{ "hostname":"","graph":"cpu_report"},
        { "hostname":"","graph":"load_report"},
        { "aggregate_graph":"true",
            "title":"Location Web Servers load"

Automatic Rotation

Automatic rotation is a feature aimed for people in data centers that need to continuously rotate metrics to help spot early signs of trouble. It is intended to work in conjunction with views. To activate it click on Automatic Rotation then select the view you want rotated. Metrics will be rotated until the browser window is closed. You can change the view while the view is rotated and changes will be reflected within one full rotation.
Another powerful thing about automatic rotation is that if you have multiple monitors you can invoke different views to be rotated on different monitors.


Mobile is a mobile optimized view for Ganglia. It is intended for any mobile browsers supported by jQueryMobile toolkit. This covers most WebKit implementations ie. Android, iPhone iOS, HP webOS and Blackberry OS 6+. Interface intends to provide a better experience viewing Ganglia on your mobile phone by eliminating panning and zooming.


Search allows you to find hosts and metrics quickly. It has multiple purposes ie.
  • Find a particular metric - especially useful if a metric is rare e.g. outgoing_sms_queue
  • Quickly find a host regardless of a cluster
To use click on the Search Tab and start typing in the search field. Start typing a search term. Once you stop typing a list of results will appear. Results will contain
  • First a list of matching hosts
  • Second list of matching metrics. If the search term matches metric on multiple hosts all hosts will be shown.
Click on any of the links and a new window will open that will take you directly to the result. You can keep clicking on the results and for each result a new window will open.

Authorization System

Using Graphite as the graphing engine

New in Gweb 2.0 is the ability to generate graphs using link:[Graphite] as the graphing engine as opposed to RRDtool.
First, install Graphite on the server that have direct access to the RRD files generated by Gmetad and RRDtool. You can follow the instructions found link:[here].
For integration with Ganglia, you only need to install `whisper` and the graphite webapp.
After Graphite has been installed, it needs to be patched to work with Ganglia. Get the respective patch for the version of Graphite you have installed link:[here].
If you are using version 0.9.8 of Graphite, you might also want to apply the following patches:
To switch over to use Graphite for graph generation, you just need to add the following to `conf.php`:
  $conf['graph_engine'] = "graphite";
You may or may not need to adjust the following configuration options in `conf.php` depending on your Graphite setup (these options should also be found in `conf_default.php`):
  $conf['graphite_url_base'] = "";
  $conf['graphite_rrd_dir'] = "/opt/graphite/storage/rrd";
The directory structure of your RRD files will be symlinked to `$conf['graphite_rrd_dir']` with some minor changes (such as replacing space with "_"). The actual RRD files will not be duplicated.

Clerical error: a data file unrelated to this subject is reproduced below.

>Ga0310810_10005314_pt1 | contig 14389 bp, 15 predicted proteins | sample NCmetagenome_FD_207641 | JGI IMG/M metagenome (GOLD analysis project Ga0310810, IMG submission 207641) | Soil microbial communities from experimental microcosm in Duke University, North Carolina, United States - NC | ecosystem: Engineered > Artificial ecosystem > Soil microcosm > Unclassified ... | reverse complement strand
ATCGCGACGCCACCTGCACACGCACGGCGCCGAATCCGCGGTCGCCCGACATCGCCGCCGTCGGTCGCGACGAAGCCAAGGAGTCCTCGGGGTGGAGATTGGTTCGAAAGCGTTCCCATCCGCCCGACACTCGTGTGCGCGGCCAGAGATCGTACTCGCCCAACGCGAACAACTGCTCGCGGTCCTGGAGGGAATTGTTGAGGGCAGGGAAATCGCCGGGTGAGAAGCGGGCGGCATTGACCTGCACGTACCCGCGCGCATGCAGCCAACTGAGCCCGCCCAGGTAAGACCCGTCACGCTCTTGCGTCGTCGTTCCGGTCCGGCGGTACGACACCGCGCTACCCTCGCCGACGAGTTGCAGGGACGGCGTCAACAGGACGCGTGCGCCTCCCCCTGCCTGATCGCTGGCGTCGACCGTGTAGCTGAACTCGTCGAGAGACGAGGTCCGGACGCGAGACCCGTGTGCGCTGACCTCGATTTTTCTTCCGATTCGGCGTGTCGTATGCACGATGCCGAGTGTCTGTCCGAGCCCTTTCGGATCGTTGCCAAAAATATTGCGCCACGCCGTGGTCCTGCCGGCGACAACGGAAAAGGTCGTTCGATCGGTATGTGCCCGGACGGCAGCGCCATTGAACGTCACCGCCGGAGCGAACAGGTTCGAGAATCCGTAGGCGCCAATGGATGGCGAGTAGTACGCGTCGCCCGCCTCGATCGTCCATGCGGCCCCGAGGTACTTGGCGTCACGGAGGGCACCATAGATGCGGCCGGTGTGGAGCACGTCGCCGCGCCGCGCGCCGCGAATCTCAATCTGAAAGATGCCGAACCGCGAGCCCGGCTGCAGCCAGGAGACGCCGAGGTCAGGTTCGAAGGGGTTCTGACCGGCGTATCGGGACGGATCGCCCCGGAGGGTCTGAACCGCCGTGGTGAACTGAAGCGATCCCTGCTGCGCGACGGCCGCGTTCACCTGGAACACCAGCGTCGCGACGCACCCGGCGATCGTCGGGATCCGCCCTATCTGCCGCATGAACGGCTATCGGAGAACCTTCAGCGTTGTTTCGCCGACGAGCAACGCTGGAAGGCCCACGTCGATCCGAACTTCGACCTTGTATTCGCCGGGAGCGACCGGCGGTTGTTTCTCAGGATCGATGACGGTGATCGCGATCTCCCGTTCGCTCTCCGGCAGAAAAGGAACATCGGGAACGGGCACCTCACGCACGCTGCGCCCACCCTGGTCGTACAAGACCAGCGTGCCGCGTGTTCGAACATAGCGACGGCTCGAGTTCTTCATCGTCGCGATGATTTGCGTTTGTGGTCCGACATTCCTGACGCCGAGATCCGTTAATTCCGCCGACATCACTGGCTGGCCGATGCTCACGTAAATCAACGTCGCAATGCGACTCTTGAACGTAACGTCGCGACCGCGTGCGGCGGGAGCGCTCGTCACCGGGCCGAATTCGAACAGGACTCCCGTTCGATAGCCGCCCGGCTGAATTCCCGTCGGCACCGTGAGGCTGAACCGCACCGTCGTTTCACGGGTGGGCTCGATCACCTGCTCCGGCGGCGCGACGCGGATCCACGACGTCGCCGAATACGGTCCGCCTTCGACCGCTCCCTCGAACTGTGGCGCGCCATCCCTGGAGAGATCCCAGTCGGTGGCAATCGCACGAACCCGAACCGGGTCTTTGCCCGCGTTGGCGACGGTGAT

WARNING: Certain reports (such as CPU Report) currently does not work correctly as the JSON representation does not support certain metric calculations

Other misc. features

Export metric data in JSON/CSV

You will notice little CSV and JS icons next to graphs displayed. Clicking on these will export graph values for the displayed time period in a CSV (comma separated values) or JSON format. If there are multiple metrics used to create graphs like in e.g. CPU report all metrics will be exported.

Metric groups initially collapsed

By default when you click on a host view all of the metric groups are expanded. You can change that so that only metric graph titles are showing and you have to click on the metric group to expand the view. To default to metric groups initially collapsed add following setting in conf.php
  $conf['metric_groups_initially_collapsed'] = true;

Filter hosts in cluster view

If you'd like to display only certain hosts in the cluster view you can filter them out using the text box that is located next to the Show Node drop down. Filter accepts regular expressions ie. you can show any host that has web in it's name by putting `web`
or to filter out webservers web10-web17 you could type `web1[0-7]`
or show me web03 and web04 and all mysql servers `(web-0[3,4]|mysql)`

Max graphs to show in cluster view

This feature has existed before but has been enhanced. This feature is intended to speed up cluster view rendering when you have lots of hosts in a cluster ie. hundreds or thousands. This will result in large load times as all images are rendered and downloaded. Instead you can opt to show only first X graphs. Rest of the graphs will not be loaded and will be replaced with a placeholder showing current metric value. You can do that on the fly by selecting from the drop down menu. You can also set a default by setting it in conf.php ie.
  $conf['max_graphs'] = 100;

RRDtool Slope Mode

You can now enable slope mode for your RRDtool graphs. This option is disabled by default. Slope mode is defined in RRDtool documentation as
RRDtool graphs are composed of stair case curves by default. This is in line with the way RRDtool calculates its data. Some people favor a more 'organic' look for their graphs even though it is not all that true.
This is an attempt to make the Ganglia UI more usable.